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Old 07-17-2005, 03:34 AM   #1
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The English language (Boring question)

This more of a culture question than a political one but I thought FYM would be the most appropriate place to put it, if it isn't then I apologise.

Anyway, I was watching 'Neighbours' (why are you laughing?) the other day and it struck me that Aussie English is nearly identical to British English in:

1. Spelling (NeighboU rs)
2. Pronunciation (They said Ar-men instead of A-men)
3. The actual names for things (boot of a car, mobile phone)

So, I was wondering why is Aussie English so similiar to British English but American English so different? I mean I can understand why things such as spelling/pronunciation are similiar because of the main colonisation of Australia in the 19th century by prisoners (sorry about that by the way...) by which time spelling and pronunciation had been put in a 'fixed' state but America was colonised far earlier before there were 'standard ways' of English language so this has allowed it to evolve in a different direction. But what I really want to know is, why has Aussie English largely continued to follow the British pattern, even with modern words such as a car 'boot' or a 'mobile phone' instead of a 'trunk' or a 'cellphone'? Because surely, with the increasing Americanisation of the world, that is what we'd expect to happen?
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Old 07-17-2005, 03:52 AM   #2
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Until recently ie about 30 years ago Australian culture was still tuned into the UKI. Our ABC network was the BBC network in wolfs clothing.

Our immigration policy was also locked into a preferential system for UKI residents until the 1950's white Australia policy was lessened.

As for the recent mobile versus cell phone issue. Dunno.

There are many different accents in Britain. And a few different ones in Australia too. Eg Avon

some people in England say Aven
some people in Sydney, Aus say Aaaavon
some people in Perth, Aus say Av'n

Dunno that Australian accents sound like UKI accents. Maybe on really bad USA tv shows they do. Most USA tv directors appear to be incapable of distinguishing an Australian accent from an English/Irish one.

The Americanisation of the world is more in the arenas of dumb stuff eg tv shows, junk food. Not literature and the arts. Thats still anyones game. (Not that I'm saying the USA is dumb, just that is what the USA is exporting in a financially productive manner.)

I will be interested to see what other people say in this thread. Im too tired to write coherantly.
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Old 07-17-2005, 04:10 AM   #3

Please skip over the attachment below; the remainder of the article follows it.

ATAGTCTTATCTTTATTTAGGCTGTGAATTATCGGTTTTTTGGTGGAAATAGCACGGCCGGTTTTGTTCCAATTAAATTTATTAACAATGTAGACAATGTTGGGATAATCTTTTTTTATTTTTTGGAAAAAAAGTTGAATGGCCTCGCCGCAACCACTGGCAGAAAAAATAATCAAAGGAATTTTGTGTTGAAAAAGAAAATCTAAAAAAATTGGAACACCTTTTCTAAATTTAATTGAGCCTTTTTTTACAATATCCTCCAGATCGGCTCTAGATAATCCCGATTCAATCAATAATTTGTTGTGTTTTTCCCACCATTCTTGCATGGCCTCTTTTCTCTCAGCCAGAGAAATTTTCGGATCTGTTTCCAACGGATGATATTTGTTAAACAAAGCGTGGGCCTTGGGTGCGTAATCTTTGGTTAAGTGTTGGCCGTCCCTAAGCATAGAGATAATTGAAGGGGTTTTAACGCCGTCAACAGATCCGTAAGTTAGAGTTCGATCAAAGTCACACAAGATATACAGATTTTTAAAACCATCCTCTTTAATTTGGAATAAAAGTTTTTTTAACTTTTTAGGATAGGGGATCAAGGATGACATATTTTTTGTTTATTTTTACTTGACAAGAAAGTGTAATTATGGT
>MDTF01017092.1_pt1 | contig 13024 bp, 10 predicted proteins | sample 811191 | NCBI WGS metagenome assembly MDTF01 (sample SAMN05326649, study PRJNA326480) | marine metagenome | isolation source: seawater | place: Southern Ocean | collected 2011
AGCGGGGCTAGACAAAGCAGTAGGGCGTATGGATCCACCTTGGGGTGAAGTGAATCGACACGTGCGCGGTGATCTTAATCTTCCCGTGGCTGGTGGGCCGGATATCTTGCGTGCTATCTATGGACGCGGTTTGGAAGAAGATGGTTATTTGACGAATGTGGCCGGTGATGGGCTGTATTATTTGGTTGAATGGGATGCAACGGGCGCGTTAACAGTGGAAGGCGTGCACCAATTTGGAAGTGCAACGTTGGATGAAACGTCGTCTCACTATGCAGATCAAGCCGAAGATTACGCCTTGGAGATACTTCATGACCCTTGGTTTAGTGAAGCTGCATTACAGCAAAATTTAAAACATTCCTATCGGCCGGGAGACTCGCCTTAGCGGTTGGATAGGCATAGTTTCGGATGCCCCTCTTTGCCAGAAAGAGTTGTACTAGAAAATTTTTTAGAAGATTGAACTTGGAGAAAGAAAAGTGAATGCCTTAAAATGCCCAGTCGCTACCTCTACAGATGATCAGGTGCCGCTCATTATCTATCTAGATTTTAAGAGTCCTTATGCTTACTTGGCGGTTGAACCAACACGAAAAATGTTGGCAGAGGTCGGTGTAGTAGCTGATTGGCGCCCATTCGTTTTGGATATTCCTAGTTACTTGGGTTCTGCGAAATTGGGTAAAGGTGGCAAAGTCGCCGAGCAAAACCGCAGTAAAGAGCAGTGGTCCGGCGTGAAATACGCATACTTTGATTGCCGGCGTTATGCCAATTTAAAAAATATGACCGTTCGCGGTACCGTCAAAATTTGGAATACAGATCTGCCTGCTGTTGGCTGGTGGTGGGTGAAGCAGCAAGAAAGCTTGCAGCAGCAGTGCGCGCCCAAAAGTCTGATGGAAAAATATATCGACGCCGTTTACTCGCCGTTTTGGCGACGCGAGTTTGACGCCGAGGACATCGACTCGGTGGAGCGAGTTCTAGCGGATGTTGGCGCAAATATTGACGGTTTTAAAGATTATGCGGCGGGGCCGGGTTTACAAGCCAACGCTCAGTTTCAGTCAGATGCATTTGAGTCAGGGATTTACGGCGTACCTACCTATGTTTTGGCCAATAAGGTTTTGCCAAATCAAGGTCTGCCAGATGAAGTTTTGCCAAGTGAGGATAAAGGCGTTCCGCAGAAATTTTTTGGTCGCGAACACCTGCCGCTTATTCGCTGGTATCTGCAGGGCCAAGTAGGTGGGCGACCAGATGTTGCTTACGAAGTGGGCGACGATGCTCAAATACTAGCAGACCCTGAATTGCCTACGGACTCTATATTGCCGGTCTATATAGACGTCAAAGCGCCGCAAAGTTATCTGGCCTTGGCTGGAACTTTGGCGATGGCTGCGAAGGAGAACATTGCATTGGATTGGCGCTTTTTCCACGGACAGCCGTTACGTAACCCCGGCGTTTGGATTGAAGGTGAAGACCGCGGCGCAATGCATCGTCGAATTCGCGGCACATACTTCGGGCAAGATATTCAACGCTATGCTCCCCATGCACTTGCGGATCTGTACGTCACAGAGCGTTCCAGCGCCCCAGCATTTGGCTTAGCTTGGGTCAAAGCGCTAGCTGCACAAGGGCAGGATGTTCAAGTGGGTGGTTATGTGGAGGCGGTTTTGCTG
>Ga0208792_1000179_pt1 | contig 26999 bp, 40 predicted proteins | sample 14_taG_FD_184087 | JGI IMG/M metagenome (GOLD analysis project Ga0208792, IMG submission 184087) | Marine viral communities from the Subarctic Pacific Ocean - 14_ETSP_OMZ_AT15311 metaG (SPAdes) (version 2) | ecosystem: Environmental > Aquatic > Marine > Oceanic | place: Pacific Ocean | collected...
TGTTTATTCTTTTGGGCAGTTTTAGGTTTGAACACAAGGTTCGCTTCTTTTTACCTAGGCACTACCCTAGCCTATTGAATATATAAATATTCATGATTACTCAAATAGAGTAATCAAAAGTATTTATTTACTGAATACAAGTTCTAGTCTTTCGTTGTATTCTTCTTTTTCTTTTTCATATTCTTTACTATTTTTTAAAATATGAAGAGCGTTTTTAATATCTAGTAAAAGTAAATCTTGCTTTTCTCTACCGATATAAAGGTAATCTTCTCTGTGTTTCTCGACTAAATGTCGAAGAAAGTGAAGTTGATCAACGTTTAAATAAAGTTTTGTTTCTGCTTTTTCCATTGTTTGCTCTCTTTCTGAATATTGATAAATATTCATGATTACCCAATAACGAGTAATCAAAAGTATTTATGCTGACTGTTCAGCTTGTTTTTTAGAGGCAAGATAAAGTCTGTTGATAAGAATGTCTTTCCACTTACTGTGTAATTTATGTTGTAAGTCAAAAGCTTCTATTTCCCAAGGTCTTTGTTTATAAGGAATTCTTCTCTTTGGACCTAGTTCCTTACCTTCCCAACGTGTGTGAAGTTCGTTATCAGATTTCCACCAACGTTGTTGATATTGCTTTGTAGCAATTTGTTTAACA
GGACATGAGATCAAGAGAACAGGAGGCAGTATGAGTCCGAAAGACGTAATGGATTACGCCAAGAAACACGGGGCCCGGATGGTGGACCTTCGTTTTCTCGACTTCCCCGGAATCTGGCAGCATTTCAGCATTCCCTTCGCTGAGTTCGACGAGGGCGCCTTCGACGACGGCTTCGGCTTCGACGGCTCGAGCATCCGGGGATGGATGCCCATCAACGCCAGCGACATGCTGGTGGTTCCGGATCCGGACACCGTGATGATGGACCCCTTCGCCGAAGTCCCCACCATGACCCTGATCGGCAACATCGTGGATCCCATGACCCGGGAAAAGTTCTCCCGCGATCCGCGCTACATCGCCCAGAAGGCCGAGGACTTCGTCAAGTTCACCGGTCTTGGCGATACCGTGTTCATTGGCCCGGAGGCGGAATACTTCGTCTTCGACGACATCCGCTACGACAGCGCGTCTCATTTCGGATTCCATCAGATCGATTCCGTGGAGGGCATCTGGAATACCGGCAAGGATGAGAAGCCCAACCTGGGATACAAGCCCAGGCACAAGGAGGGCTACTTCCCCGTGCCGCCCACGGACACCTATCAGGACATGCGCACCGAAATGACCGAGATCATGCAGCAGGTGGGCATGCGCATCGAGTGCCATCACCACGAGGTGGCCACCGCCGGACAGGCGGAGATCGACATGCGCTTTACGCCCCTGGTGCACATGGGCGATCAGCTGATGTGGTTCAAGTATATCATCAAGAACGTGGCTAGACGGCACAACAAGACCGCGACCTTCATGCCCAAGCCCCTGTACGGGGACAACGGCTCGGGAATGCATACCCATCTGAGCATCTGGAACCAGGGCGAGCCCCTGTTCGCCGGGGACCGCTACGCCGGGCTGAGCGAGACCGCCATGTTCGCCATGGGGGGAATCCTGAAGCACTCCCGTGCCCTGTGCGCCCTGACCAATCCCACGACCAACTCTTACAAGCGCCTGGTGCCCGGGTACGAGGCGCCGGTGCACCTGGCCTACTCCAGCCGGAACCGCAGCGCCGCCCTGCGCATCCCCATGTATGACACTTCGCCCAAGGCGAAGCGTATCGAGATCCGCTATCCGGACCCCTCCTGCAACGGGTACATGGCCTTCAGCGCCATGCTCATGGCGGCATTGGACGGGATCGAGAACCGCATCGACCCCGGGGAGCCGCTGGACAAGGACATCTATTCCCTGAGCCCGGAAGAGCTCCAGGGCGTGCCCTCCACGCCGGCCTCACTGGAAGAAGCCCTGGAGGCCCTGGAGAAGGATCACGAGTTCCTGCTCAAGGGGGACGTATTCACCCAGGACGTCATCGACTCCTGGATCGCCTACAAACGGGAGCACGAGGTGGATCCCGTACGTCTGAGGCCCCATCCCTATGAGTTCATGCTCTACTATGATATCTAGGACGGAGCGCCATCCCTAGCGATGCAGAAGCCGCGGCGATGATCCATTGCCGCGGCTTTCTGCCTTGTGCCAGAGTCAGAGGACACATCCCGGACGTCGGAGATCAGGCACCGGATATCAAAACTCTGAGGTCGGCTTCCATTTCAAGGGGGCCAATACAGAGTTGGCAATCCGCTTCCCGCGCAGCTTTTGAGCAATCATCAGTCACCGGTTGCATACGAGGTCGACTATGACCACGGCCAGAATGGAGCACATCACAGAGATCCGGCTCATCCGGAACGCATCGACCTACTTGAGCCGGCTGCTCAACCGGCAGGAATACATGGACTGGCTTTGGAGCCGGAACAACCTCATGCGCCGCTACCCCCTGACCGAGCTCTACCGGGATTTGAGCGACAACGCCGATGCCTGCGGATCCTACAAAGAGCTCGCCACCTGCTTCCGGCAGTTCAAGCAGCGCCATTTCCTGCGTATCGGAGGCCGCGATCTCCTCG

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Another difference is sense of humour. Australian sense of humour is a lot closer to the UKIs ie self-depreciating, sardonic, ironic. USA sense of humour is more straight forward, slapstick. (or maybe its just the tv shows giving that impression. Mind you Euro/Australian humour is often lost on some USA people on these boards. And most likely vice versa)

Maybe language travels through humour?

/not making sense.
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Old 07-17-2005, 04:13 AM   #4
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Quote:
Originally posted by beli


Dunno that Australian accents sound like UKI accents. Maybe on really bad USA tv shows they do. Most USA tv directors appear to be incapable of distinguishing an Australian accent from an English/Irish one.
I don't think that UK and Australian accents do sound that alike and agree about US directors. Watch the Simpsons episode where they go to Australia then watch the one were Lisa marries the Hugh Grant style rich toff. The 'Australian' accents and the 'Cockney' ones sound nearly identical in the show which they certainly are not in real life.

Thanx for all the information, it certainly explains a lot. One of my main problems in discussing this is that my experience of Australian accents is very limited to purely Melbourne ones (ie. every Australian show I've ever seen seems to be set in Melbourne and the only Australian I actually know comes from Melbourne but just to confuse the issue has English parents so what her accent actually is, who knows?)
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Old 07-17-2005, 04:21 AM   #5
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The various accents on the Simpsons are vile. lol.

Most of the accents on Australian tv are Sydney accents. Not that I watch much tv. The soaps might be filmed in Melbourne but not all the actors are from there.

Heath Ledger is from Perth and his accent is not that dissimilar to mine. ie not like Steve Irwin.

As for the mobile phone mystery, I would be quite interested to know the answer to that one myself.
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Old 07-17-2005, 04:36 AM   #6
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I've heard both mobile phones and cell phones used in US. I think they were first called mobile phones, then probably switched to cell phones to differentiate them from other portable phones or to define it to the dumb people (me!) who thought mobile phones were phones installed in automobiles.
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Old 07-17-2005, 04:52 AM   #7
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Quote:
Originally posted by beli